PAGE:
From Endurance to Dressage
I love farrier day; it's almost as good as filling up the barn with hay. Or leaving the feed room stocked with feed bags. Or even walking away from a clean stall. Taking care of our horses provides plenty of opportunities for feelings of satisfaction. That's what I love about Farrier day; it's a fresh start.
My boys are done every six week without fail. And sometimes I try to get them done at five and a half weeks. Whether it happens or not, I don't like the thought of dramatically changing my horses's hoof angles. I am pretty sure it takes more than six weeks for them to feel the difference, but I am not taking any chances. Silly, I know. Even so.
Izzy's feet aren't at all complicated. Not much happens to his feet. Speedy, on the hand, is a bit trickier, although my farrier would disagree. Speedy is barefoot all around, and frankly, he almost doesn't need to be trimmed. He keeps his feet pretty evenly worn down just by walking around his paddock every day. With his proclivity for abscesses though, I like my farrier to keep a close eye.
When the farrier texted yesterday morning that he would get my boys done that morning, I asked him to check out Speedy's left front for signs of an abscess. He assured me that they would dig it out if they saw anything (he always has a helper). He agreed to text me if they found anything. I completely forgot about it until I arrived at the ranch later in the day and saw hoof trimmings on the ground. No text must have been good news.
I scraped out all of the mud from Speedy's hoof, the one that had had an abscess, and saw that it looked good with no drainage hole. I took him into the grass to graze (and clean his feet on the wet grass) and then I trotted him out on the long dirt track just outside the pastures. His trot out was big, bold, and too quick for me to keep up. As he dragged me along, I tried to watch for a head bob, but he was simply too eager to move out for me to keep up.
I ended up trotting him out several times, and not once did I notice even the slightest of a head bob. Until I see something that proves otherwise, I am calling this abscess resolved. It only took seventeen days.
Speedy should be good to go for a lesson this Saturday.
Sometimes, we just need to laugh and quit taking ourselves so seriously. And when I say we, I mean me. Yes, the world has gone insane. Yes, I have a complicated horse that I don't ride all that well. No, none of that is going to change. So today, rather than trying to figure out how to solve one more problem, let's laugh about the world instead.
Now that that's over, back to real life!
On Monday, Speedy's newest girl came out for a ride. Speedy's abscess hasn't cleared up 100%, but he was sound enough for a trail ride. This horse loves to play so much that a short trail ride is better than most any other medicinal thereapy. On Friday, I had reapplied a fresh poultice and then turned him loose to graze. Instead of grazing quietly while nursing his tender toes, Speedy gave me the look, flipped his tail up, and gaily cantered off down the dirt track to the west of the pastures. When he reached Izzy's end of the fence, he saucily spun around and did an extended trot past me as if to say I still got it!
With a bit of adreniline coursing through his veins, he wasn't a bit off. In fact he looked pretty darn good. By Sunday afternoon, Speedy was sound at the walk and only grade two lame at the trot. I messaged Brooke and asked if she wanted to do a trail ride. She happily agreed; it didn't matter to her whether it was a lesson or a trail ride. She was happy to have any horse time.
With the weather threatening to turn sour at any time, we opted for an earlier ride rather than later. As it was, by about 2:00 it stared to pour, so we chose wisely. I rode Izzy before Brooke came out, and I was pleasantly surprised. I had read on some Facebook page something about fiddling with one's hands - that even a little is too much, so I rode with that intenion in my mind. Every time Izzy braced or popped his head up, I resisted the urge to pull his head back into my atmosphere and instead put my leg on. It's amazing what correct riding can accomplish.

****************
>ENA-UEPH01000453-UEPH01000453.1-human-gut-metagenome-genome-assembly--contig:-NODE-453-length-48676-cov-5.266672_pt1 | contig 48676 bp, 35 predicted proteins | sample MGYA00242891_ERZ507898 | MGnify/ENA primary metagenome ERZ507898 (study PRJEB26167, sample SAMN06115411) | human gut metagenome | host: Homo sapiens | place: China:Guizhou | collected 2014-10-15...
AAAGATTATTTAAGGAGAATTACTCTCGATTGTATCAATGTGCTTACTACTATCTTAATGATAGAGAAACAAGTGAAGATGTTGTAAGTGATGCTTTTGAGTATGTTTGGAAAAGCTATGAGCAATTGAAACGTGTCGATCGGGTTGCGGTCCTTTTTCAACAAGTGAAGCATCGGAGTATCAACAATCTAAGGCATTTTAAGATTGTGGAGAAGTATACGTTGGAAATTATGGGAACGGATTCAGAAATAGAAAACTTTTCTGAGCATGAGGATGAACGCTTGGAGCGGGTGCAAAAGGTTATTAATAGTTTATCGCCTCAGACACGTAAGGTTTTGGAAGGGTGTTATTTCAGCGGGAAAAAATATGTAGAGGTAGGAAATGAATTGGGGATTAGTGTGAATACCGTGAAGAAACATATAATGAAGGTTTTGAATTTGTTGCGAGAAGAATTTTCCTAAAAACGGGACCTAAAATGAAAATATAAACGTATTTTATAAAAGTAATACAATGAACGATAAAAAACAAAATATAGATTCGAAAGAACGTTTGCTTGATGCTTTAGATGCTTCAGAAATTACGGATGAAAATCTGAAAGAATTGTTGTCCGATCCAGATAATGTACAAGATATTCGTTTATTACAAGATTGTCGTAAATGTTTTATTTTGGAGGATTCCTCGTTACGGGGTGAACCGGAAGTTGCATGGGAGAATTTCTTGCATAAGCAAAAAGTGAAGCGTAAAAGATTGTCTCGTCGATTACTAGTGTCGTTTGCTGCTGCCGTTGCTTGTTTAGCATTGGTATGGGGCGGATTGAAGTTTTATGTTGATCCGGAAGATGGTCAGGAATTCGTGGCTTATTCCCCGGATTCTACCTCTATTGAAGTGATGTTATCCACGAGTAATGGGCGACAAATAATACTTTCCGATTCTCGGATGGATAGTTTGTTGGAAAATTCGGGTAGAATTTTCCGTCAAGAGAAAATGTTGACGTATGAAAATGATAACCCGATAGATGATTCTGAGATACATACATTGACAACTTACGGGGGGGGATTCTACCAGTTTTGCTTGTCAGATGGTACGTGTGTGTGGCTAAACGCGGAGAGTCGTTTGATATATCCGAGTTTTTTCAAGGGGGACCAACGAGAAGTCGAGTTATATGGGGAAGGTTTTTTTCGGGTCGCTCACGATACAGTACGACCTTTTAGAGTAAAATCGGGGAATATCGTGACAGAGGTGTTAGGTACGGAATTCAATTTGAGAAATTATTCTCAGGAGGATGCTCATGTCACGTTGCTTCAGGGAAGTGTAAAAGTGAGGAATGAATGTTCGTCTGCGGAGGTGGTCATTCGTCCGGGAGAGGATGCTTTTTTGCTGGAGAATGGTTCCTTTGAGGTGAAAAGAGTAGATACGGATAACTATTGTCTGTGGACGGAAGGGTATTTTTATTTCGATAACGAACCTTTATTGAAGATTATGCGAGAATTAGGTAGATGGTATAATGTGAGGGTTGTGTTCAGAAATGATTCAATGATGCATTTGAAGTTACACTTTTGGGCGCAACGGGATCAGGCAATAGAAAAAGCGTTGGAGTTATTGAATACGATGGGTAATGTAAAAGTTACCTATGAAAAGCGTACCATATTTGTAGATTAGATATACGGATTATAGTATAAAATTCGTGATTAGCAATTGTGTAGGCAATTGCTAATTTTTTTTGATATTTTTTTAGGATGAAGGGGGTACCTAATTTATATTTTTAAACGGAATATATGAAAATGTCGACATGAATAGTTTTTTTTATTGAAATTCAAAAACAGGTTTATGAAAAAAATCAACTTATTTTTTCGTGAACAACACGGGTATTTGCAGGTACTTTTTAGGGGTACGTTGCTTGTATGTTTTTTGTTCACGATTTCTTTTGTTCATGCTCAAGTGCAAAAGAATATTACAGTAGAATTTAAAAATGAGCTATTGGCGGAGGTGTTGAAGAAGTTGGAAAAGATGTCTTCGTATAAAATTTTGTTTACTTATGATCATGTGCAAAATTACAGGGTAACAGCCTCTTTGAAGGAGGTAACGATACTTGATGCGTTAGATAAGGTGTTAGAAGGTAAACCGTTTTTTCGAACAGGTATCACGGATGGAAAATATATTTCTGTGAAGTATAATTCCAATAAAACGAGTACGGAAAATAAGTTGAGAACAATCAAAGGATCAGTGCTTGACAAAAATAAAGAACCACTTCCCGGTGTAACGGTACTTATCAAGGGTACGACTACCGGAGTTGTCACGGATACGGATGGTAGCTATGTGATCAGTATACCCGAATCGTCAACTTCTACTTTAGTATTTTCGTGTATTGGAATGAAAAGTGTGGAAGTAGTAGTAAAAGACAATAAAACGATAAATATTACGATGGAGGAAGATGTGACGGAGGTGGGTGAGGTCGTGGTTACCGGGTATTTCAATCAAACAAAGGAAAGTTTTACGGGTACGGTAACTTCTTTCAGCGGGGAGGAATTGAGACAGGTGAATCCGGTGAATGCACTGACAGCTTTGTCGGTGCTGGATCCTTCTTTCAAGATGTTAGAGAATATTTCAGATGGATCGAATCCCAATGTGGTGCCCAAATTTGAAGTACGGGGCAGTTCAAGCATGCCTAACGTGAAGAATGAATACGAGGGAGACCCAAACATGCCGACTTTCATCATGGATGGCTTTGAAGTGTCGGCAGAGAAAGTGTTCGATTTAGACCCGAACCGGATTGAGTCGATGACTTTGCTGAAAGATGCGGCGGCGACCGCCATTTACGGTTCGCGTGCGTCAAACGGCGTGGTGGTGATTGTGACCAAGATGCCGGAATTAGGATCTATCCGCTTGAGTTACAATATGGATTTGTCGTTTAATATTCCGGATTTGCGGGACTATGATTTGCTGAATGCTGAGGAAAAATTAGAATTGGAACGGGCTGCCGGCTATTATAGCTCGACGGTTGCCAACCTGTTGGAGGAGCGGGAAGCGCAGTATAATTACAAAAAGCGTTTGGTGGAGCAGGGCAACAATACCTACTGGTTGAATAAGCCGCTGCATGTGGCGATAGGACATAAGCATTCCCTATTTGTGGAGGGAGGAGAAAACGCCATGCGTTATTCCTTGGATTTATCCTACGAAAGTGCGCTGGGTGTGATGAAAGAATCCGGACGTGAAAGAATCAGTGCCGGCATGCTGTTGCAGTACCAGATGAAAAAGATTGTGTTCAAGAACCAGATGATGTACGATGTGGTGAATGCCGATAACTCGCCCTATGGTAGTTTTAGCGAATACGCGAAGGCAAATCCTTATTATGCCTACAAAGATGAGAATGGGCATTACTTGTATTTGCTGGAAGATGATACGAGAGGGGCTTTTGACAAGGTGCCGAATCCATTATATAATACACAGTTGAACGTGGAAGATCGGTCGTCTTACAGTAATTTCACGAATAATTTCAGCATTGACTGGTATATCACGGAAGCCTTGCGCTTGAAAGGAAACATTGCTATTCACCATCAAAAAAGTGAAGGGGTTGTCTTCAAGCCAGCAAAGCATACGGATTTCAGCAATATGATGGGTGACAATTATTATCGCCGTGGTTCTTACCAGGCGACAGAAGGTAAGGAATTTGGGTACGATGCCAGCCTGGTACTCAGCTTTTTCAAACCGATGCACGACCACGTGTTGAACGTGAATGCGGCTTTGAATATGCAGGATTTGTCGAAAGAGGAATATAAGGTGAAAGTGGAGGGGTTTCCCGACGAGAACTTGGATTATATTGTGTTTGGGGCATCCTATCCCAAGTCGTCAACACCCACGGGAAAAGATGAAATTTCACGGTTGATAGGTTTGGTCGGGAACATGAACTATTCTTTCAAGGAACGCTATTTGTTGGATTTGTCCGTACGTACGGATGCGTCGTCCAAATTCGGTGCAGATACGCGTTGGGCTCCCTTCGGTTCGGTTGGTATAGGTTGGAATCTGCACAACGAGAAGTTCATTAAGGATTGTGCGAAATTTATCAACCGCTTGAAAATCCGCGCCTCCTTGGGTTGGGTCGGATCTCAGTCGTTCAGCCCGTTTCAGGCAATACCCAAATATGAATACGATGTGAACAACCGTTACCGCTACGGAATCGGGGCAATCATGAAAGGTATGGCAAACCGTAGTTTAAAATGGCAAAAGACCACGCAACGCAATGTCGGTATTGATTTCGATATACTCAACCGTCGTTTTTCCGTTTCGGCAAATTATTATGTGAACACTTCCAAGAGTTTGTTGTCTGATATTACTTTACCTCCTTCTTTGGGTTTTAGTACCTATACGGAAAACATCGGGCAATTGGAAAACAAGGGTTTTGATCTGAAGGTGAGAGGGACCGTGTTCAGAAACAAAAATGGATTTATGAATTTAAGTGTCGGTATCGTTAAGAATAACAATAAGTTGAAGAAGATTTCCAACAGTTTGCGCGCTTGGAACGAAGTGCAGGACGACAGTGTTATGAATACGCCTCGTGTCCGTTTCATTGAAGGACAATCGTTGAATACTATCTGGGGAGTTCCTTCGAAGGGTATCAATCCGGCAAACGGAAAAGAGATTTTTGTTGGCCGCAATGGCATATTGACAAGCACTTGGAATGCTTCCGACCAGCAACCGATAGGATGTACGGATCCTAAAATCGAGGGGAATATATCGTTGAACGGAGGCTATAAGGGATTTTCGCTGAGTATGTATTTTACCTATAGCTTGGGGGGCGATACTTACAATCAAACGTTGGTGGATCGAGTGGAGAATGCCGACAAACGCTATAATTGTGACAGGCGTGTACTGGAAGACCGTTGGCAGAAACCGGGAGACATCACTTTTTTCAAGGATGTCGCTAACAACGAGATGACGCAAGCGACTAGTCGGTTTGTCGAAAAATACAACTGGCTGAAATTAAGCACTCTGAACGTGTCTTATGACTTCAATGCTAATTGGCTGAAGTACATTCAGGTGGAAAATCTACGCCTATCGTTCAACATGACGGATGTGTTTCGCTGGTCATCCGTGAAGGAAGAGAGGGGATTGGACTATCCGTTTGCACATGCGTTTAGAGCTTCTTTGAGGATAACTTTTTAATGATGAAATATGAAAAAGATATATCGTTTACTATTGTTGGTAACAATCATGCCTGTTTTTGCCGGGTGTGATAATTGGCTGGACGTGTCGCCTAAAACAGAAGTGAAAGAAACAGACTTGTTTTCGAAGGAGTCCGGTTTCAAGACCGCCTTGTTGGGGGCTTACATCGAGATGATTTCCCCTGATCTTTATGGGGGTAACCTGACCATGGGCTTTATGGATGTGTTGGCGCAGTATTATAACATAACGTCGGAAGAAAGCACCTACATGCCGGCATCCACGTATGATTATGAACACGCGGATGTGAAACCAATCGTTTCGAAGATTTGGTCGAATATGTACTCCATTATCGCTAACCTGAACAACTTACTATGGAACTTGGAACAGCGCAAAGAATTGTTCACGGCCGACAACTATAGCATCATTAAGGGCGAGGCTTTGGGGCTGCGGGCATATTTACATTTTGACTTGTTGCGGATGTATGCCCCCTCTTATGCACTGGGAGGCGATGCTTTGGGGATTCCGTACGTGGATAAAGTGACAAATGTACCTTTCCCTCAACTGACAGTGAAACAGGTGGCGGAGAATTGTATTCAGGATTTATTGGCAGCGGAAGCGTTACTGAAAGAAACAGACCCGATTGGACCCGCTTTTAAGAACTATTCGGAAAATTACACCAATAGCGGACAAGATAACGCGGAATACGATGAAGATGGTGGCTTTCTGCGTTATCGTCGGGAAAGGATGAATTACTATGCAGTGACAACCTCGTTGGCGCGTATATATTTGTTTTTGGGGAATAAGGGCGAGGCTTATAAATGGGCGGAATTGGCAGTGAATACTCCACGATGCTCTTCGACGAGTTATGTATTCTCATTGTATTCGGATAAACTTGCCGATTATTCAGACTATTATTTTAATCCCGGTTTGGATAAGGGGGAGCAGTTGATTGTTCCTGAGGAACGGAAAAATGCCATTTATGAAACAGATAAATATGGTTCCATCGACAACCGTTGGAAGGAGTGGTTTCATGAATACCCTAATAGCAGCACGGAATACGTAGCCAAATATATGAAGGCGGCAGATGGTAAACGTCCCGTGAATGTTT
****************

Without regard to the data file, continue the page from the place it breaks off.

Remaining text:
I finished my ride on Izzy just as Brooke was arriving. I tied Izzy up and pulled Speedy out for Brooke to groom and tack up. While she has ridden as a kid and adult both, it has been a decade or so which means she's a little rusty. It doesn't help that I like things done just so. Brooke is still working on mastering the Blocker Tie ring, and the girth for a dressage saddle can be a bit overwhelming with all of its keepers and buckling system. This time, she asked if she could take some photos to serve as a reminder. That's a girl after my own heart.
My plan for the ride was to first circle the ranch. If anybody was going to come off - that included me as well, it would be a lot easier to deal with a loose horse and a potentially sore rider if we were still on the property. As it turned out, Izzy was such a jerk that after circling once, I jumped off, ran into the tack room, and grabbed a whip. We ended up doing a second loop before heading out onto the nieghboring properties.
Izzy never really did straighten up, but I know Brooke enjoyed herself despite his Tom foolery. The first time we made the loop, we startled the horses next door who were in a three-sided, run-in shed. The pinto popped out which scared the bejesus out of Izzy who spooked which startled Speedy. I gave a laugh as both Izzy and Speedy shot forward as though the starting bell at the track had just rung. To her credit, Brooke sat the spook quite well and had Speedy stopped within a single stride.
Hearing her laugh made me feel a lot better about venturing off the property. Speedy is rock solid in the arena, but out on the trail he can be much spicier. The day was blustery with dark clouds hovering as they threatend to let loose their moisture. It was perfect weather for spooking and shying, both of which Speedy did. On our way headed back home, he saw some black weed blocking cloth flutter in the wind. I heard Brooke give an audible oomph as Speedy slammed on the brakes.
Later as we crossed a natural channel that feeds the river on really wet years, Brooke gave a delighted whoop as Speedy tried to launch as he crested the top of the channel. He has always enjoyed the down and up whoop de doos. Sometimes he gets particularly excited which can be a bit scary when he launches on the uphill side. Knowing he was feeling quite sassy, I had both horses enter the wash at a diagonal and then we turned at the bottom to climb back up at another diagonal approach. I didn't feel much like hitting the dirt either.